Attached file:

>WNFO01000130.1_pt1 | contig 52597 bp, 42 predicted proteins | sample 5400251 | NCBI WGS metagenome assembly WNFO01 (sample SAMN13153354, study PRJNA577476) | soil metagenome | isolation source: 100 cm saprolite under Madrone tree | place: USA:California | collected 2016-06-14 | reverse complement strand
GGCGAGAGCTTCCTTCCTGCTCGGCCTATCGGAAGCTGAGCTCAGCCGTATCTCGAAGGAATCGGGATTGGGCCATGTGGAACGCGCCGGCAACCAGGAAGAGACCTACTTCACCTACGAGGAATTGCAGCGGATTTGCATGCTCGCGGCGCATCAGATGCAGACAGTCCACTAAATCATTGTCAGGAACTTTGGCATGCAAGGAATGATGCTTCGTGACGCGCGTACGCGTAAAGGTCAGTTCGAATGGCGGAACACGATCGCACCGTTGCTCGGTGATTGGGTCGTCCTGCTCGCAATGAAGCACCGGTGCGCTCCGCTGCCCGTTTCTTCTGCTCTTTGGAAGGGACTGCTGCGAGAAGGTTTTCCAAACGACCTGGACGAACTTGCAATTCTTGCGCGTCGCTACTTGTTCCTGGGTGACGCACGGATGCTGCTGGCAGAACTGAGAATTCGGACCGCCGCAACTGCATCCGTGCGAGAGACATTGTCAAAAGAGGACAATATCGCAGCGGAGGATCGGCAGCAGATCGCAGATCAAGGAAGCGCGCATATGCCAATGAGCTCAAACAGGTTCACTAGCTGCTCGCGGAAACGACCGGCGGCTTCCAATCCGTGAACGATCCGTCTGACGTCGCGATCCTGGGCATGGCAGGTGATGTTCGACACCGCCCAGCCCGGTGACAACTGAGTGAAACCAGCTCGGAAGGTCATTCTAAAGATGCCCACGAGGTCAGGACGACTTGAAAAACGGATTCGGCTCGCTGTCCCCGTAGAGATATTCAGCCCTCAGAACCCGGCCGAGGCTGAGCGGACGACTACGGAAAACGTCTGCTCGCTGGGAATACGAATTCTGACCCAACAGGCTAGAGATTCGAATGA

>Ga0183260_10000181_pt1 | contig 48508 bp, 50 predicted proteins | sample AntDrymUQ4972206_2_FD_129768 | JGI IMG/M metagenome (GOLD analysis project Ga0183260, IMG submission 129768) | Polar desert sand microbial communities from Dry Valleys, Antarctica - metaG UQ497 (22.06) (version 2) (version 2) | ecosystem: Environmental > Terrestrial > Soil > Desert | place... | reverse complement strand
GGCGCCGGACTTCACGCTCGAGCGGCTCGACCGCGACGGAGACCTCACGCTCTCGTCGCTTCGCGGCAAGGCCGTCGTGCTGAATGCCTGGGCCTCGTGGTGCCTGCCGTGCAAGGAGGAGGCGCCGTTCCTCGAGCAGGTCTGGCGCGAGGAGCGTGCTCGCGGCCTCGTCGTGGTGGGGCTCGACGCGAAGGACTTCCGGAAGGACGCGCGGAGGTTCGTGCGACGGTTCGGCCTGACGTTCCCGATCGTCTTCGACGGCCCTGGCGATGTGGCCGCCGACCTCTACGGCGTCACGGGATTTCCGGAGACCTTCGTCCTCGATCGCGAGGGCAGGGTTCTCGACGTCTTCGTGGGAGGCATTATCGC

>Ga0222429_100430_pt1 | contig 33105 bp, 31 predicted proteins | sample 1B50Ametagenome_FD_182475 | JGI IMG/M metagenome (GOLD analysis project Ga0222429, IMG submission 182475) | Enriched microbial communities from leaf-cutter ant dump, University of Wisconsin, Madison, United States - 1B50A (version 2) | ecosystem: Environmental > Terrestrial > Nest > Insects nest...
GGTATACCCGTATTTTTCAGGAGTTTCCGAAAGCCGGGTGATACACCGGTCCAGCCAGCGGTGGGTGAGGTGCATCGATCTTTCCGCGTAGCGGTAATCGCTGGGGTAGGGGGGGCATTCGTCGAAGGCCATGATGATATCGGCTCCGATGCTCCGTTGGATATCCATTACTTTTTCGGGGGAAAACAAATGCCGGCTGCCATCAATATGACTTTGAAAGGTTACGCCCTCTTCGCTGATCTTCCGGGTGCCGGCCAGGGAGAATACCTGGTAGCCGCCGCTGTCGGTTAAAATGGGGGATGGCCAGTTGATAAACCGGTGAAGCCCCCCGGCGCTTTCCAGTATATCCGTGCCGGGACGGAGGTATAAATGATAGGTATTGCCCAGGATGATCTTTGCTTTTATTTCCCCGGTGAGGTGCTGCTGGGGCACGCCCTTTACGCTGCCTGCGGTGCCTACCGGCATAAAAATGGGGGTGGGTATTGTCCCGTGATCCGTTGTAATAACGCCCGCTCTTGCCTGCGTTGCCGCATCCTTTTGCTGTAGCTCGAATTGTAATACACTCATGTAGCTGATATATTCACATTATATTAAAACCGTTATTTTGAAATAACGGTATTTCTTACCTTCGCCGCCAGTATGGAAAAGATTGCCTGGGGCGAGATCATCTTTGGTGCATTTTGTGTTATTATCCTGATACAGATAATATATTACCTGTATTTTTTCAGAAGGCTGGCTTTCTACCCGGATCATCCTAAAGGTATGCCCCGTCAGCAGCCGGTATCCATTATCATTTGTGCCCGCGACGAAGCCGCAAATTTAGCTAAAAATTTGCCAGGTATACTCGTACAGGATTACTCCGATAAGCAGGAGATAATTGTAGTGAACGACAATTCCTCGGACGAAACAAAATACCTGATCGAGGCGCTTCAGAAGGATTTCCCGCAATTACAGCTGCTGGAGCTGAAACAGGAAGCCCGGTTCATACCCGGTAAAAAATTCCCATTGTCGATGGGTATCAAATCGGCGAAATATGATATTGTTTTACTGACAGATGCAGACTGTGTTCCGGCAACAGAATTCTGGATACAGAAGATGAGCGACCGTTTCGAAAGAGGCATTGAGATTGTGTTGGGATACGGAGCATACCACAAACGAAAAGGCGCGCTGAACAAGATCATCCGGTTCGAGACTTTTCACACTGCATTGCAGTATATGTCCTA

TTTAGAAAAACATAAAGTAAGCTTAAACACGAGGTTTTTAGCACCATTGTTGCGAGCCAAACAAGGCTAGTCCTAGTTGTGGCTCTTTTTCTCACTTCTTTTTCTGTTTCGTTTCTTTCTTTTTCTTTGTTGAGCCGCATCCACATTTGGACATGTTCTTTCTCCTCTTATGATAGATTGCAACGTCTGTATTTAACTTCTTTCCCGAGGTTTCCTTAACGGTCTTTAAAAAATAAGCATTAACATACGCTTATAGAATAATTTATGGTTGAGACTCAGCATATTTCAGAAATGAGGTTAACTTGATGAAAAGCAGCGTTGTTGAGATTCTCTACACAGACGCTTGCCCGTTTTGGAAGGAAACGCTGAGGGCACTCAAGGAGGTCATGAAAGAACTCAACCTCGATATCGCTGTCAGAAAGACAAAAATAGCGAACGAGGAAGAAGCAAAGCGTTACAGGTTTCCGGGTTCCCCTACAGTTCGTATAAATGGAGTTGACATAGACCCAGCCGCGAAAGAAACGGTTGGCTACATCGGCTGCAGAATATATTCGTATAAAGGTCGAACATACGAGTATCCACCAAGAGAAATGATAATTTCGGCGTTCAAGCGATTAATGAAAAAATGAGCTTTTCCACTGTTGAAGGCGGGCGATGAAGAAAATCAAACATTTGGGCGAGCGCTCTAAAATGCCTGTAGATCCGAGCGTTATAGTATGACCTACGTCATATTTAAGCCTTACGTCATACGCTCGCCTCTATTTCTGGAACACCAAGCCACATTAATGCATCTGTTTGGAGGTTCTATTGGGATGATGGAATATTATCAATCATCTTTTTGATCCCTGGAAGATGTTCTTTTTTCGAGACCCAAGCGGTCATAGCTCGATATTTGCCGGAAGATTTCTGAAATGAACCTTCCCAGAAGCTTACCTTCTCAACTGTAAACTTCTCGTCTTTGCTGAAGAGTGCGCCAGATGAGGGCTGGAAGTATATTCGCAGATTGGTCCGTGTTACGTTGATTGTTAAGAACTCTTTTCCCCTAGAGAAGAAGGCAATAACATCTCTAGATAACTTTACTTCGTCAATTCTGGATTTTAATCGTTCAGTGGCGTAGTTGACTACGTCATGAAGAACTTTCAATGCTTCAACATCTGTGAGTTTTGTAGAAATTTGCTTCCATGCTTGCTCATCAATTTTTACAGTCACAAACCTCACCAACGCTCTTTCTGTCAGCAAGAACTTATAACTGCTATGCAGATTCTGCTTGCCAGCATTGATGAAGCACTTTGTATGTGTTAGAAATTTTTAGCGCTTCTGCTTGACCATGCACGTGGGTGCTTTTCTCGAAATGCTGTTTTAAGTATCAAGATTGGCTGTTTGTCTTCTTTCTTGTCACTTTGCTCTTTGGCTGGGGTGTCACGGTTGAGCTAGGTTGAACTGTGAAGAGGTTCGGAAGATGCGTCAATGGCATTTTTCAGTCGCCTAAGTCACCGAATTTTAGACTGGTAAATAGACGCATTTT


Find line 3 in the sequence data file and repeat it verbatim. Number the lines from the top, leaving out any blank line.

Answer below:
>Ga0183260_10000181_pt1 | contig 48508 bp, 50 predicted proteins | sample AntDrymUQ4972206_2_FD_129768 | JGI IMG/M metagenome (GOLD analysis project Ga0183260, IMG submission 129768) | Polar desert sand microbial communities from Dry Valleys, Antarctica - metaG UQ497 (22.06) (version 2) (version 2) | ecosystem: Environmental > Terrestrial > Soil > Desert | place... | reverse complement strand